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adamrice


adamrice

poo-bah
Location: Austin TX USA

Total posts: 1015
Posted:What Twist wrote reminded me of something another fire-twirler mentioned recently. This particular twirler does not generally do difficult moves (although she does them in such a unique way I couldn't understand some of them), but she has a wonderful hip-shaking body movement that is very distinctive (I can tell it's her, even without my glasses) and reminds me a little of belly dancing. She commented that she'd like to do some tougher moves, but can't integrate them with the way she moves her body--so it's clear where she places her priority, and I think that's great, because she is beautiful to watch. Someone else responded that "If you can put a 50:50 emphasis on twirl moves and body motion, people will pick up on that. If it's 60:40, and you are emphasizing your body motions, people will pick up on *that*--so it all works." And I think he was right--the way each of us will stress different aspects of the performance is part of individual style.[This message has been edited by adamrice (edited 10 April 2001).]

Laugh while you can, monkey-boy

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ykaterina
BRONZE Member since Jan 2001

member
Location: east randolph, VT USA

Total posts: 107
Posted:i have to agree about the body...it's all about the dance for me. i mean, sure, i like learning new stuff, but when i do, i stand still and that's no fun. the days that i'm "really good" are the days that my whole body is into it - that everything is radiating together and the fire is just a part of it. so that somehow it looks like it's just the natural extension of my soul. like, i just *am* that way. (and this happens SOOO often - uh, not. but often enough to know that it's what i'm reaching for!)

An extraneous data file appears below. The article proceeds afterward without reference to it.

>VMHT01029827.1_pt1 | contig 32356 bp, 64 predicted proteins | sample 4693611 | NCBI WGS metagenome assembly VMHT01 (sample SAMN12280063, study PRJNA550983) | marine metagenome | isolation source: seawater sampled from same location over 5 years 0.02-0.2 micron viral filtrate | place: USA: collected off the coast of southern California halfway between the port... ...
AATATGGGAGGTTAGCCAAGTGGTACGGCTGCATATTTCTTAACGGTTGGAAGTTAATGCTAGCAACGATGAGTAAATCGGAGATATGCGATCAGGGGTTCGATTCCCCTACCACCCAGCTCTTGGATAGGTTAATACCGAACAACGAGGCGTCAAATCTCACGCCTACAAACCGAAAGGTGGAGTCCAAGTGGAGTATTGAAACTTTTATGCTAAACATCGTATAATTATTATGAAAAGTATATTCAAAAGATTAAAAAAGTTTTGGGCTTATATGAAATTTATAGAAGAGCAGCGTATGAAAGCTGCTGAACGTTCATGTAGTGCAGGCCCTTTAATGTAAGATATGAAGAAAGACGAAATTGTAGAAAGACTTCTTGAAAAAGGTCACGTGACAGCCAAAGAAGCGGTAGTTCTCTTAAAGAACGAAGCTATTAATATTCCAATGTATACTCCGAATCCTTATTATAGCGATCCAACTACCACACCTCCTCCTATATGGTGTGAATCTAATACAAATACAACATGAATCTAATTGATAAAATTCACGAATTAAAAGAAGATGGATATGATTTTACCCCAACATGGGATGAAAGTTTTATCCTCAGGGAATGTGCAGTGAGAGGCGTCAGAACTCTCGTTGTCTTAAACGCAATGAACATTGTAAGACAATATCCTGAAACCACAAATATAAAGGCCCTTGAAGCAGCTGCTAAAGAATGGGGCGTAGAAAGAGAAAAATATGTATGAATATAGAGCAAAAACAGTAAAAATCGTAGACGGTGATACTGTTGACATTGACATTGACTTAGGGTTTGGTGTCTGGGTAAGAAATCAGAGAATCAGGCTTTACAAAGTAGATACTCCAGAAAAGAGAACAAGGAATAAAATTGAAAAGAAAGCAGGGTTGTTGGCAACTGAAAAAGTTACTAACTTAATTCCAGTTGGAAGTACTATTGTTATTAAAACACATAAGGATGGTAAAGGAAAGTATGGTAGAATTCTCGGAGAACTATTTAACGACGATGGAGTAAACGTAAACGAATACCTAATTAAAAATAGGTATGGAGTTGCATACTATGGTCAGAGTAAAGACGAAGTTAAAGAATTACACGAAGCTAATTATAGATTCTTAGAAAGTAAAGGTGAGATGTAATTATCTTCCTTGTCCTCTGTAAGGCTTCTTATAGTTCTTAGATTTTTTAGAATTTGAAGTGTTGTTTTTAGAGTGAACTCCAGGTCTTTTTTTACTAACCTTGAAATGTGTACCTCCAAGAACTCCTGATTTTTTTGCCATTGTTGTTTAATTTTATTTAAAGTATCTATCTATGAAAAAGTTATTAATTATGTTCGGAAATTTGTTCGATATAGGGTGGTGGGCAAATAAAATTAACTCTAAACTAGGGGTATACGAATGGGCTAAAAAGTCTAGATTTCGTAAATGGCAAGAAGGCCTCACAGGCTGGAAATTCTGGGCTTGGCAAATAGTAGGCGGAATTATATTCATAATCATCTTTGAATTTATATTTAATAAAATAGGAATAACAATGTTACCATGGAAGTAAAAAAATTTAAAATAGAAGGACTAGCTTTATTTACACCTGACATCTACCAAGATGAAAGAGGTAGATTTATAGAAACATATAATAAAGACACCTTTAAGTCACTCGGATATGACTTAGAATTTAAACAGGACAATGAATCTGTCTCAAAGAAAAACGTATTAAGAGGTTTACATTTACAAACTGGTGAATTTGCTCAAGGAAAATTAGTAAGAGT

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s-p-l-a-t


member
Location: Brisbane, Qld, Australia

Total posts: 383
Posted:I think that a 50/50 emphasis would be great for twirling - provided it doesn't consist of a 5 minute set of dancing around with the standard 3 beat forward weave. (I really don't think this takes full advantage of having two flaming chains in hand if its a 'performance'.)It's nice when you see other performers swinging their hips - I agree every girl/guy I've seen have totally different and distinguishable ways of doing it - just like regular dancing almost. I know a guy who does the most fluid 5 beat weave ever who really takes off when he does it. And definitely certain moves fit better into various ppl's styles of dancing too. I learnt piano for 5 years and I often adopt the way I learnt it to the way I do/learn poi. Doing piano scales very quickly with both hands making sure I didn't miss a single note helped me play more fluidly in the long term. I think it's important to practice at least once in a while lit or unlit attempting to risk a few wacks in the head for a brand new trick...I think it's well worth it.

The beautiful thing about learning is that no one can take it away from you.- B.B.King